7 marketing trends to prepare for in 2016
’Tis the season when we ask some smart Emma staffers to crack open their marketing fortune cookies and tell us what trends to look out for in 2016. Here’s what they had to say.
Ellen Sutton, Product Manager
Marketers have been saying for a while now that mobile is king. But in 2015, it actually earned the crown – mobile traffic exceeded desktop traffic for the first time. The scales will only continue to tip toward mobile in 2016. Mobile optimization and responsive design will no longer be a luxury for marketers. It’ll be a must to even get in the game.
Jamie Bradley, Content Marketing Strategist
2016 is the year you’ll finally see the death of the old-school, copy-heavy B2B newsletter and the rise of the cutting-edge email strategies that have worked so well for B2C. Because in the B2B world, it’s still a person you’re actually communicating with – not a nameless, faceless entity – so those best practices still work! Things like personalization, streamlined design, compelling images, hyper-targeted content, smart automation, and a conversational tone will become the norm for B2B brands. And their results will be better for it.
Cale Mooth, Product Manager
I think 2016 will be the year that interactive content in email really takes off. We’ve already seen menus, tabs, and dynamic images. The tailored content experience will only get richer with animation, interactive product blocks, and more immersive visual media experiences. As a result, people will spend less time in the browser and more time in the inbox!
Blake Area, Sr. Account Manager
In 2016, retailers' email marketing will have to evolve beyond being simply a promotion delivery method. There are only so many ways to say "20% OFF! Buy Now!” Plus, email aggregation services such as Milled and Unroll.me and advances in email interfaces such as the new Peek feature on iPhone 6s are allowing subscribers more control over how they receive, view, and interact with emails. So providing real value in the inbox is going to become more important than it already is.
John Peregoy, Production Design Developer
First, Cale nailed it – interactive email will start popping up here and there. It’s still relatively new and untested, but there are a handful of hacks that allow for some pretty cool stuff in email that we haven’t seen before. I think major email marketing programs will start to explore these a little more. Second, Google is going to buy Twitter, and thus, Google will become both the smartest and dumbest place on the net.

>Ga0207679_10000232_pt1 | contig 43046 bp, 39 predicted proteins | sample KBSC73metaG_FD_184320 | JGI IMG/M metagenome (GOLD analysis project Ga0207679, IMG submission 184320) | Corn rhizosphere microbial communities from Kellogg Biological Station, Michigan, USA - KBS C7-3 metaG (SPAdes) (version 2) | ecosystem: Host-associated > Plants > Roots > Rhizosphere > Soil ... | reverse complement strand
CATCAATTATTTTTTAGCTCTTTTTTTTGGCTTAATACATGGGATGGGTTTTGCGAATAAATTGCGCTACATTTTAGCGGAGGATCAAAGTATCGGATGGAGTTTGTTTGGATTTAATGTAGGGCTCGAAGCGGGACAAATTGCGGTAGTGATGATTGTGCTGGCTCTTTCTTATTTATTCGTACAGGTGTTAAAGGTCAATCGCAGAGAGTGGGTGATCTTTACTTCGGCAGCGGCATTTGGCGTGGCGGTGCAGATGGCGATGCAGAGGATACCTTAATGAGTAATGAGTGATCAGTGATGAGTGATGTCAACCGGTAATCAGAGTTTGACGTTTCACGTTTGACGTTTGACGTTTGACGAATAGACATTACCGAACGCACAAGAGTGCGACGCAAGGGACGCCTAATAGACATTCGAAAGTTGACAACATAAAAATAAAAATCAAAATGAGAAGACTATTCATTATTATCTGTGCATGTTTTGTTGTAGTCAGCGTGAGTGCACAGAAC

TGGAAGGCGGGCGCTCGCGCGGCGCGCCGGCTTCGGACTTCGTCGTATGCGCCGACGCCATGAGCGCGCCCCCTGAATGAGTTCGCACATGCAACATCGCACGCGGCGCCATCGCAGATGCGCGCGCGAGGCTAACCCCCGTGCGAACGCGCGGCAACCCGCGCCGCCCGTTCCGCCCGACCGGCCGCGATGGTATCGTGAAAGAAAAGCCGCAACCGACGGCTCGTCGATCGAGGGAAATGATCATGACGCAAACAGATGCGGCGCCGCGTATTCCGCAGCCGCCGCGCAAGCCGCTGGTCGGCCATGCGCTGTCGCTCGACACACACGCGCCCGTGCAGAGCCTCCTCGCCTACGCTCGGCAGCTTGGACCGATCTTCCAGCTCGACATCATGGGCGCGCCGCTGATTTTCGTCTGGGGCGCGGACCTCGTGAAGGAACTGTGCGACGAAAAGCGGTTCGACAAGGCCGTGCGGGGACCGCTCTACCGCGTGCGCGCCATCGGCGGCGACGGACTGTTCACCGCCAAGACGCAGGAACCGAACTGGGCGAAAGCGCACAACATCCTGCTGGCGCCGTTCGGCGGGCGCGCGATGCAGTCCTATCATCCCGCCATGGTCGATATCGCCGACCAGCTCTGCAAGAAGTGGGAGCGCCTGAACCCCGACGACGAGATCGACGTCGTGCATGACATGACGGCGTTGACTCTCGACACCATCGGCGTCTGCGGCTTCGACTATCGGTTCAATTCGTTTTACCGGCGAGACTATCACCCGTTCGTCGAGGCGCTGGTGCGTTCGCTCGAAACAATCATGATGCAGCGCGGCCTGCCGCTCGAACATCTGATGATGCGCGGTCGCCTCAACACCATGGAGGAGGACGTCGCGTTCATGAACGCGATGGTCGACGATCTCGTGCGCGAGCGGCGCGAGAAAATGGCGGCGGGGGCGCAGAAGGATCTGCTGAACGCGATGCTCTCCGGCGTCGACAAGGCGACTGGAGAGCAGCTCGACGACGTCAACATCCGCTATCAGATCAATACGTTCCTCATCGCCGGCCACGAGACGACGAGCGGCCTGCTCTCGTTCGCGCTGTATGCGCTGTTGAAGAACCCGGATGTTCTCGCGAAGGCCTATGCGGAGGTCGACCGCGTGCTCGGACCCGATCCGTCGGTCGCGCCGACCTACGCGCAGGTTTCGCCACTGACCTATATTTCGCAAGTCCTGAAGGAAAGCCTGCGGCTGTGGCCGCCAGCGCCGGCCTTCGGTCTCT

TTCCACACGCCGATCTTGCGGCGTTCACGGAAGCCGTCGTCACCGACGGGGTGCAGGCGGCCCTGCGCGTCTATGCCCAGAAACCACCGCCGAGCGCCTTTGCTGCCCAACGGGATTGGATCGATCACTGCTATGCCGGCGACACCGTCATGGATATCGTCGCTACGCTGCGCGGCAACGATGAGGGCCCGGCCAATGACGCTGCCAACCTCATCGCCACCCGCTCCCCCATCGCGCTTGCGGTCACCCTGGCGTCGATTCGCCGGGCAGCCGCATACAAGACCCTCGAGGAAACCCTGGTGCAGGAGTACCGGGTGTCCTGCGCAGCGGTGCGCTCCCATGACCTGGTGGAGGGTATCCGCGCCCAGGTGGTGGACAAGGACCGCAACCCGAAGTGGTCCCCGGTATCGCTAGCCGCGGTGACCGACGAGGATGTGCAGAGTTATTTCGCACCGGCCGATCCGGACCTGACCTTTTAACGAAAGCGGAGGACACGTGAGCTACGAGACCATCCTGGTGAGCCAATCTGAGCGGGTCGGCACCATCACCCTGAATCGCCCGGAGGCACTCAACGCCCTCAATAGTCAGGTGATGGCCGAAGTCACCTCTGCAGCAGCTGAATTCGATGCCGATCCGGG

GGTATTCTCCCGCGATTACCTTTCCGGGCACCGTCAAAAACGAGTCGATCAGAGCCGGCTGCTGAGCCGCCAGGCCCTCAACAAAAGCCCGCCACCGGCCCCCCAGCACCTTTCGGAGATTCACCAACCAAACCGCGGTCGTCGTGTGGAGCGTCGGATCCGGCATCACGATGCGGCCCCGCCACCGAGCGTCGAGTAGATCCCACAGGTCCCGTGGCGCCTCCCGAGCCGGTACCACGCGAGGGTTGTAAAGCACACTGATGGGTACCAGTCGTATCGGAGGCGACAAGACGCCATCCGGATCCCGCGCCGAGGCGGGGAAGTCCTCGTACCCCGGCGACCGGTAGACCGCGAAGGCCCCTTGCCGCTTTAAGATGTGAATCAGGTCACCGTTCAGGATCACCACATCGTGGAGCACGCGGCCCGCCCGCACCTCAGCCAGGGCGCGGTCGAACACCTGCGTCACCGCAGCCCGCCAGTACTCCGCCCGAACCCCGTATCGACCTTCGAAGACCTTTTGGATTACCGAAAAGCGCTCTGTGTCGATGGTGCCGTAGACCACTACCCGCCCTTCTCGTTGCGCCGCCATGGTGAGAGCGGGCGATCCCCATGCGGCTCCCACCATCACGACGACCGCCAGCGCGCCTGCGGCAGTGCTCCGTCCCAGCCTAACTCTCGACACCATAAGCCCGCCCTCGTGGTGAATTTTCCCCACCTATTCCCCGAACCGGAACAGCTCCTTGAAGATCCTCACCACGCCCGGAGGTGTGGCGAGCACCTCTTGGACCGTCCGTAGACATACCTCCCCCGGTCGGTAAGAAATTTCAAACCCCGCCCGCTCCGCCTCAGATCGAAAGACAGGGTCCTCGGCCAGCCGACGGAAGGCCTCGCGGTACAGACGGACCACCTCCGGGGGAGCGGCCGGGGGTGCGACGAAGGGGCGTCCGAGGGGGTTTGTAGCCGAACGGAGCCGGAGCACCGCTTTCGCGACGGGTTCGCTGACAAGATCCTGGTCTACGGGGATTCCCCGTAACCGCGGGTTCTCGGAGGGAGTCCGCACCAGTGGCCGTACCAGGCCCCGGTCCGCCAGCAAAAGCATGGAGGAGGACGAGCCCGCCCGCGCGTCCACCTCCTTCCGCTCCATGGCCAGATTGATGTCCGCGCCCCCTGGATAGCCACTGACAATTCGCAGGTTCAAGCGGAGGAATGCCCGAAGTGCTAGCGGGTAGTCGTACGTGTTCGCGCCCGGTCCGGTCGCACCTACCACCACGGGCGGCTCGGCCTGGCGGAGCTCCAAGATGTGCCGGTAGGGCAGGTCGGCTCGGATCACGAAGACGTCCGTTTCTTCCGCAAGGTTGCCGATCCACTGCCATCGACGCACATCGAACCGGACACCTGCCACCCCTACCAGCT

Kat Amano, Director of Product
You’ll see more and more brands championing and embracing social responsibility programs (e.g. community service, sponsorships, giving-back initiatives, etc.), but with real authenticity, not just for the PR. Embracing causes that are close to the hearts of employees not only creates a fiercely loyal staff, but it gives customers a sense of what you truly value as a brand. Consumers want a great product, but they also want to align themselves with brands they can connect with on a more human level.
Cody De Vos, Sr. Product Manager
I think brands are going to find more ways to personalize their marketing by having different messages come from different people within the organization. InVision, the prototyping tool we use when designing new features, does a great job with this. I receive product updates from “Clark from InVision,” news about their online store from “InVision Marketplace,” and other assorted updates from different members of their team. It doesn’t feel jarring or confusing – it feels like I’m hearing from individual people who care enough about the news they’re sharing to sign their name to it.
Have some surefire predictions of your own? Call your shot in the comments!